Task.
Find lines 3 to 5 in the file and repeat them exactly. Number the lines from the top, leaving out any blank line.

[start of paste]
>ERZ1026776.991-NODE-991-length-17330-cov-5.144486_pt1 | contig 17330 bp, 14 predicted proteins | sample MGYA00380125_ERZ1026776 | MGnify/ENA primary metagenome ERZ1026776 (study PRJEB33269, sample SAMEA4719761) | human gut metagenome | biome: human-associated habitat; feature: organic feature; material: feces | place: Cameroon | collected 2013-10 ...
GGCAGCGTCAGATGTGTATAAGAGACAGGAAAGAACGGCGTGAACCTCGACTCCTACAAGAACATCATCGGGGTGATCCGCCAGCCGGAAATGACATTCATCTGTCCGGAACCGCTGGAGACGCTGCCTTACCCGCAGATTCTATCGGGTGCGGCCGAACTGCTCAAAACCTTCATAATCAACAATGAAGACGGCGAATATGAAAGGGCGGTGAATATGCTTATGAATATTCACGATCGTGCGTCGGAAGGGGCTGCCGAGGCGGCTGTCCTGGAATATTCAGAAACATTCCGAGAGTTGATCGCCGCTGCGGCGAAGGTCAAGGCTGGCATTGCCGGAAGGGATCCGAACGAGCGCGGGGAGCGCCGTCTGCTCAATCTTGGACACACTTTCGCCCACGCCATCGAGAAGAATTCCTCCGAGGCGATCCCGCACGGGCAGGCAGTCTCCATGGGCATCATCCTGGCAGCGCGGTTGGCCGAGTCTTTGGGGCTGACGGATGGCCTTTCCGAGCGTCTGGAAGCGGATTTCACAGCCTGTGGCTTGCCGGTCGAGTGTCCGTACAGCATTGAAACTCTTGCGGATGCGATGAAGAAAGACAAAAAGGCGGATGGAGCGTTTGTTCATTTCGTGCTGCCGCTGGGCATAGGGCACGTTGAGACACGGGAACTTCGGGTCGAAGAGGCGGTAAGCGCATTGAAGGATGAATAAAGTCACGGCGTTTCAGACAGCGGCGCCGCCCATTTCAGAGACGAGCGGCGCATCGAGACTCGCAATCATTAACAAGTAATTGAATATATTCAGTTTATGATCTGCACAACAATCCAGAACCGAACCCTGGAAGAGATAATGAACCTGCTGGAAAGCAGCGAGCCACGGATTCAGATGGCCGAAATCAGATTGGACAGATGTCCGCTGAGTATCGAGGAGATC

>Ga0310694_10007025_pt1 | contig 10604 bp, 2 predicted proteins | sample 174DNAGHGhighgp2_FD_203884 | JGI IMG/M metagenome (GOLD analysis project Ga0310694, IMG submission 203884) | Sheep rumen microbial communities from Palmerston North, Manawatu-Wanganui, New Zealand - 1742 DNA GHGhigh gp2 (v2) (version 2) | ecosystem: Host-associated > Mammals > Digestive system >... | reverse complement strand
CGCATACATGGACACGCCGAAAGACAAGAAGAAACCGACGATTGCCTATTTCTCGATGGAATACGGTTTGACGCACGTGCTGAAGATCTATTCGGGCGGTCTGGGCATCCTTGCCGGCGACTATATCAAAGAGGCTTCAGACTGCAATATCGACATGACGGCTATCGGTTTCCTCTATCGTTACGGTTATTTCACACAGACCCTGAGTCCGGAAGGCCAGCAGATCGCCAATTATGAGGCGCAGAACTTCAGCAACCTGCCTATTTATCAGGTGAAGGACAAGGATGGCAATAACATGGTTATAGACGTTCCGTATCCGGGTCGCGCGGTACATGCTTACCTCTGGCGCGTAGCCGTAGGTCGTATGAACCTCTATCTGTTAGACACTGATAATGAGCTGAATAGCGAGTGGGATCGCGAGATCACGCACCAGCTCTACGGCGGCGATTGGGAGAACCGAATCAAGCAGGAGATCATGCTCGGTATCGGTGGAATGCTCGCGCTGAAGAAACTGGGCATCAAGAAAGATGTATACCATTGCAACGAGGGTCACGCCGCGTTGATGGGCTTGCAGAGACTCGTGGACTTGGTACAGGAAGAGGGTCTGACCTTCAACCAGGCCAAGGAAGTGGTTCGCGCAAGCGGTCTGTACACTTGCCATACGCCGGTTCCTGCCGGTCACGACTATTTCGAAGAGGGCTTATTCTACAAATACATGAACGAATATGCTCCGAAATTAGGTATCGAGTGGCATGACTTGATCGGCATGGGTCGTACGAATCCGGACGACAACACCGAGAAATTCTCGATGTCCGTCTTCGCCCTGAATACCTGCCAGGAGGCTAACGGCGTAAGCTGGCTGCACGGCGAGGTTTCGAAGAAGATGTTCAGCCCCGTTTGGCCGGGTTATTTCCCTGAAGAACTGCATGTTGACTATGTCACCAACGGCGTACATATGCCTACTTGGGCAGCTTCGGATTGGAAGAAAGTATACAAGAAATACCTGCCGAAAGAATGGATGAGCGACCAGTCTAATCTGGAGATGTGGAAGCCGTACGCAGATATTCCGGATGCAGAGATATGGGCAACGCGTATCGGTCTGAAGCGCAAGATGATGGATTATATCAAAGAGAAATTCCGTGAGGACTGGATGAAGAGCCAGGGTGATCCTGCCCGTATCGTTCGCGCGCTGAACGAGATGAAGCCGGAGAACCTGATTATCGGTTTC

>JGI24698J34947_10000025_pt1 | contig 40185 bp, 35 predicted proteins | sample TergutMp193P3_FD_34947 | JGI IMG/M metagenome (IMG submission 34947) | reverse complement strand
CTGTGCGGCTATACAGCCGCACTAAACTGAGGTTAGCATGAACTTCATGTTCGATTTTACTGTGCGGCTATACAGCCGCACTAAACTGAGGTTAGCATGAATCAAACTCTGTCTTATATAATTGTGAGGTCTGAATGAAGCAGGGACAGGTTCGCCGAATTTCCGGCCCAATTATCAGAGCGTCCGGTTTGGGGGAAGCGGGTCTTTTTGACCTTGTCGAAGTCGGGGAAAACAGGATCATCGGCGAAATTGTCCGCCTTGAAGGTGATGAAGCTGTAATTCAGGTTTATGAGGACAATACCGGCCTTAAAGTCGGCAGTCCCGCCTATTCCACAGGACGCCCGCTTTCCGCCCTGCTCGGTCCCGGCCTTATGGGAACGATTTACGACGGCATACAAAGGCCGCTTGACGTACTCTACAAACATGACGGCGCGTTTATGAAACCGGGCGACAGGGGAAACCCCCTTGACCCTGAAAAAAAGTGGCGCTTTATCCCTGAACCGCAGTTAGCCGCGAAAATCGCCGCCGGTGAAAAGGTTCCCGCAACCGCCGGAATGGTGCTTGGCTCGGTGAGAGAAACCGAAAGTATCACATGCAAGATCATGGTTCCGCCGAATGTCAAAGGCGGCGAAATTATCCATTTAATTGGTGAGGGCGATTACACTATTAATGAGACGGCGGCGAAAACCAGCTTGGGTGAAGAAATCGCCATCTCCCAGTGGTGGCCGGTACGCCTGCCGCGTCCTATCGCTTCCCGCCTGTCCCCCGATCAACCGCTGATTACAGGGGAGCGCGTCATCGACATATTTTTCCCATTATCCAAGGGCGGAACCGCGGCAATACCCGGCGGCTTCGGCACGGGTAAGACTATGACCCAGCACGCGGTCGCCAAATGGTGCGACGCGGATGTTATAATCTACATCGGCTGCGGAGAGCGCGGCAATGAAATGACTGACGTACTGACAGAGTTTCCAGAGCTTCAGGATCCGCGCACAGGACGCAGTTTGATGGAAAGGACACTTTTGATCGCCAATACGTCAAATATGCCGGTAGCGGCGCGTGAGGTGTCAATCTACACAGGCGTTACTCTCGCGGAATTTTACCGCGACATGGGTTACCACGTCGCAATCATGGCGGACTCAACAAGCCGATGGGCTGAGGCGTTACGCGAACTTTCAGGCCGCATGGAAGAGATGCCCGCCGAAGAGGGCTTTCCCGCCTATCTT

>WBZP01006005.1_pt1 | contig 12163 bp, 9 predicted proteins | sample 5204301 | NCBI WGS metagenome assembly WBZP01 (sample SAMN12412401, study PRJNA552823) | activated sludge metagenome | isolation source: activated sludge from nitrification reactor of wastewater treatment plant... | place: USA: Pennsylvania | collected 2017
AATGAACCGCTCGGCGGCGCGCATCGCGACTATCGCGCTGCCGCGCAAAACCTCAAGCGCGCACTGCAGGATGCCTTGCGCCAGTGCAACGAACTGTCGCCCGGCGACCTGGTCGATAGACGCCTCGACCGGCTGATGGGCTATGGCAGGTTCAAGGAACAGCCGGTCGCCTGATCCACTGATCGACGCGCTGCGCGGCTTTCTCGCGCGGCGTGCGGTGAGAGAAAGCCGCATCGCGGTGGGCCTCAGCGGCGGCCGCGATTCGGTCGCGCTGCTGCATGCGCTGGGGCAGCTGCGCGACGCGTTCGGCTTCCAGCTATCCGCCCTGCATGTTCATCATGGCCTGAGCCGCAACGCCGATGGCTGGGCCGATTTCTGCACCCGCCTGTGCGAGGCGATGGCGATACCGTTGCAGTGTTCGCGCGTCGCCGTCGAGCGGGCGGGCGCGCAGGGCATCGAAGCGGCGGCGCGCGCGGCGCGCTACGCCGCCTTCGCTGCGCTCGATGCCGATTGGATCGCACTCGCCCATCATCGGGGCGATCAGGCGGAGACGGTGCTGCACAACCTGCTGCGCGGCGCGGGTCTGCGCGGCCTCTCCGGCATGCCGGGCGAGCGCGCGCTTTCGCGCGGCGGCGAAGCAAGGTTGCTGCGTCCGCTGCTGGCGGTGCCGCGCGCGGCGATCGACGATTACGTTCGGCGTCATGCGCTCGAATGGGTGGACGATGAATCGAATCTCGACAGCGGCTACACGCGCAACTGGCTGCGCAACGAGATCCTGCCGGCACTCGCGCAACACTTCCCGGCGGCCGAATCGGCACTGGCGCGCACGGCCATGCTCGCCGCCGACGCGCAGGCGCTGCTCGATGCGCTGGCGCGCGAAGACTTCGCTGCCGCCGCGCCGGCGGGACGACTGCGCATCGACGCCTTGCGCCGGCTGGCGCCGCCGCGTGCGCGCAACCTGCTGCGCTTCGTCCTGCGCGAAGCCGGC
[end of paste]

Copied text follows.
>Ga0310694_10007025_pt1 | contig 10604 bp, 2 predicted proteins | sample 174DNAGHGhighgp2_FD_203884 | JGI IMG/M metagenome (GOLD analysis project Ga0310694, IMG submission 203884) | Sheep rumen microbial communities from Palmerston North, Manawatu-Wanganui, New Zealand - 1742 DNA GHGhigh gp2 (v2) (version 2) | ecosystem: Host-associated > Mammals > Digestive system >... | reverse complement strand
CGCATACATGGACACGCCGAAAGACAAGAAGAAACCGACGATTGCCTATTTCTCGATGGAATACGGTTTGACGCACGTGCTGAAGATCTATTCGGGCGGTCTGGGCATCCTTGCCGGCGACTATATCAAAGAGGCTTCAGACTGCAATATCGACATGACGGCTATCGGTTTCCTCTATCGTTACGGTTATTTCACACAGACCCTGAGTCCGGAAGGCCAGCAGATCGCCAATTATGAGGCGCAGAACTTCAGCAACCTGCCTATTTATCAGGTGAAGGACAAGGATGGCAATAACATGGTTATAGACGTTCCGTATCCGGGTCGCGCGGTACATGCTTACCTCTGGCGCGTAGCCGTAGGTCGTATGAACCTCTATCTGTTAGACACTGATAATGAGCTGAATAGCGAGTGGGATCGCGAGATCACGCACCAGCTCTACGGCGGCGATTGGGAGAACCGAATCAAGCAGGAGATCATGCTCGGTATCGGTGGAATGCTCGCGCTGAAGAAACTGGGCATCAAGAAAGATGTATACCATTGCAACGAGGGTCACGCCGCGTTGATGGGCTTGCAGAGACTCGTGGACTTGGTACAGGAAGAGGGTCTGACCTTCAACCAGGCCAAGGAAGTGGTTCGCGCAAGCGGTCTGTACACTTGCCATACGCCGGTTCCTGCCGGTCACGACTATTTCGAAGAGGGCTTATTCTACAAATACATGAACGAATATGCTCCGAAATTAGGTATCGAGTGGCATGACTTGATCGGCATGGGTCGTACGAATCCGGACGACAACACCGAGAAATTCTCGATGTCCGTCTTCGCCCTGAATACCTGCCAGGAGGCTAACGGCGTAAGCTGGCTGCACGGCGAGGTTTCGAAGAAGATGTTCAGCCCCGTTTGGCCGGGTTATTTCCCTGAAGAACTGCATGTTGACTATGTCACCAACGGCGTACATATGCCTACTTGGGCAGCTTCGGATTGGAAGAAAGTATACAAGAAATACCTGCCGAAAGAATGGATGAGCGACCAGTCTAATCTGGAGATGTGGAAGCCGTACGCAGATATTCCGGATGCAGAGATATGGGCAACGCGTATCGGTCTGAAGCGCAAGATGATGGATTATATCAAAGAGAAATTCCGTGAGGACTGGATGAAGAGCCAGGGTGATCCTGCCCGTATCGTTCGCGCGCTGAACGAGATGAAGCCGGAGAACCTGATTATCGGTTTC

>JGI24698J34947_10000025_pt1 | contig 40185 bp, 35 predicted proteins | sample TergutMp193P3_FD_34947 | JGI IMG/M metagenome (IMG submission 34947) | reverse complement strand